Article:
This type of vase is sometimes known as a ‘champion vase’, an appellation translated from the Chinese, ying (eagle) and xiong (bear), describing the two beasts represented, but also forming the pun on the word for ‘champion’ or ‘hero’. Alternatively, the vessel is also known as a ‘nuptial cup’, hejingbei, as it is believed that during the Ming dynasty, it was used as a ritual wine vessel during a wedding ceremony. The double cylinders were filled with wine to be drunk by the bride and groom as part of the marriage rites. These were especially popular during the late-Ming to mid-Qing periods, and were found in jades, bronzes, as well as in cloisonné enamels. A drawing of a bronze champion vase is illustrated in the woodblock printed catalogue Xiqing Gujian, ‘Inspection of Antiques’, which may have provided inspiration for the current type of vases (fig. 1).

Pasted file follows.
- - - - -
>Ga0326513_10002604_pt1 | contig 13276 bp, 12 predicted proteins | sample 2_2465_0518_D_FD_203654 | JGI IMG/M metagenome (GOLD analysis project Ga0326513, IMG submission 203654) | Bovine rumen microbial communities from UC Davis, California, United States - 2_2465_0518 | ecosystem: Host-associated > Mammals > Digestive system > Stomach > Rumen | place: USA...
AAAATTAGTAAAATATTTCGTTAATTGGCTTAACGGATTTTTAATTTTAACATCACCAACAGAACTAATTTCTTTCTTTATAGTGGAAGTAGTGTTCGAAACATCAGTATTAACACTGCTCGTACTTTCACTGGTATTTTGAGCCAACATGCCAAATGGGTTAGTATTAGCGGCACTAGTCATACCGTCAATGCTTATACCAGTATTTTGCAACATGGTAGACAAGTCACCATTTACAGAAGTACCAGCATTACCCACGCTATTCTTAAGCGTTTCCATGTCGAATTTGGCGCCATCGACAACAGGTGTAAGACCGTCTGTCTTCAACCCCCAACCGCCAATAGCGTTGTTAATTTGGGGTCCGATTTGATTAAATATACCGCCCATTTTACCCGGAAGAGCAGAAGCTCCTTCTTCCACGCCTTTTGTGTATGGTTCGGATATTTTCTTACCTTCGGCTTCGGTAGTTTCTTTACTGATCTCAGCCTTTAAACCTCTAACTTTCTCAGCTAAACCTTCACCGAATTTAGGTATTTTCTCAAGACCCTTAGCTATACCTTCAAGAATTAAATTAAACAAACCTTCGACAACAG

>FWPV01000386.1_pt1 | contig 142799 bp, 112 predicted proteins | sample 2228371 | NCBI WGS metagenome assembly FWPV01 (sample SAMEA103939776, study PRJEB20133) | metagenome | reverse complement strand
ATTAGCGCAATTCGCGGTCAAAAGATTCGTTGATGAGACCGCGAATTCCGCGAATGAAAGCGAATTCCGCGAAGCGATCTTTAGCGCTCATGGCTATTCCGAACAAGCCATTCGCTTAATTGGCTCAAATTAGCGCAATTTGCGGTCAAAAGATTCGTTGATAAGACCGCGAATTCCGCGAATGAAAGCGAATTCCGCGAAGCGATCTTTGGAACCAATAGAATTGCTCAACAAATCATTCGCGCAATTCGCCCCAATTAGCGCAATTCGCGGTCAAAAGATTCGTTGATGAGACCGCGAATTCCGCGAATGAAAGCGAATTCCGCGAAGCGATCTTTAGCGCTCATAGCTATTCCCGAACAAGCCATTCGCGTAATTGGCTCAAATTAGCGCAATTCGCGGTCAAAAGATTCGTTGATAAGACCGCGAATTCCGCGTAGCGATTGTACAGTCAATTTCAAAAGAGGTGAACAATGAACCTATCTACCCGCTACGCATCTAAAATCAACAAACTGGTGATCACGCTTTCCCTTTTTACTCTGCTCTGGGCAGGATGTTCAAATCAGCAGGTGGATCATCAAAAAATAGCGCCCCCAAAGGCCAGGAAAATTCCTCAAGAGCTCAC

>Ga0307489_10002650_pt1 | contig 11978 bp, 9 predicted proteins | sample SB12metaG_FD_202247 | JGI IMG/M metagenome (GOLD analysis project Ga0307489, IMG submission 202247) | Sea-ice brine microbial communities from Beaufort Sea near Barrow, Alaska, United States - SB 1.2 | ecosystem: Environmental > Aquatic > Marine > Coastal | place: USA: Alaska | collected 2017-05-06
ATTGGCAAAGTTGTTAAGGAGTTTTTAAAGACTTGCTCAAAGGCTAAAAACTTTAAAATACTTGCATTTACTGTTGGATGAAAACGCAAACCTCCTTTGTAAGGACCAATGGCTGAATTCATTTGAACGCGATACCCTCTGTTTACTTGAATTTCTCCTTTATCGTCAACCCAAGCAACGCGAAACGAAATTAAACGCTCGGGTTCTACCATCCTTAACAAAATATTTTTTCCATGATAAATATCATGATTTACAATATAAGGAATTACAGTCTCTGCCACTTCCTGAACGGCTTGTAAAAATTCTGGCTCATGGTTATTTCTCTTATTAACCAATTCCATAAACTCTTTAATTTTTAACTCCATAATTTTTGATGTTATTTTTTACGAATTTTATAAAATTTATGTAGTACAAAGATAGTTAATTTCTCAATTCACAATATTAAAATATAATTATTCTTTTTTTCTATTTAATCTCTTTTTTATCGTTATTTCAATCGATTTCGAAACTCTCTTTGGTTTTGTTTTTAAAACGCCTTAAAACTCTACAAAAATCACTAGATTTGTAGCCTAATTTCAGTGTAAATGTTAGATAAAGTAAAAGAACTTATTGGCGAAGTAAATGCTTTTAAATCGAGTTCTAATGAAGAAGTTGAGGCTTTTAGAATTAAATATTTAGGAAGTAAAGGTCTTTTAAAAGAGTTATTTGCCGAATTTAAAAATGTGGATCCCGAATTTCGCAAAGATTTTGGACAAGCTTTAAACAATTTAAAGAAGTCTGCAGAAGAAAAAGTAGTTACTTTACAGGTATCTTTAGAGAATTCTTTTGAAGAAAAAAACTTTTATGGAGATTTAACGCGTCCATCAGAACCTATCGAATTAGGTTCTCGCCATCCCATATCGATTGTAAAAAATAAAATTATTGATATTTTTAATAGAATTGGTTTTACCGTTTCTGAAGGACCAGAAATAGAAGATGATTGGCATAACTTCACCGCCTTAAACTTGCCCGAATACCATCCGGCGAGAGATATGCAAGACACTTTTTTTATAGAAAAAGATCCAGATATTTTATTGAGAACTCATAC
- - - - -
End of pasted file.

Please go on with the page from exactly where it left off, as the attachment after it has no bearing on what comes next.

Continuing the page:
The present champion vase is very similar in form and style to a smaller champion vase (17.4 cm. high) dating to the second half of the 17th century in the Uldry Collection, see Chinese Cloisonne: The Pierre Uldry Collection, New York, 1989, no. 208. Compare also two similar but smaller champion vases with covers, one with a single dragon on the cover, illustrated in Chinese Cloisonne, The Clague Collection, Phoenix, 1980, no. 39 (23.8 cm. high), where both sides of the vase are illustrated on the front and back covers; the other with a pair of chilong straddling the cover from the Mandel Collection, sold at Christie’s Hong Kong, 30 May 2012, lot 3904 (23 cm. high). It is interesting to note that the distance between the two cylinders on the present vase and the Uldry vase is noticeably narrower than that of the Clague and Mandel examples. It is very likely that the present vase and the Uldry vase were designed without covers.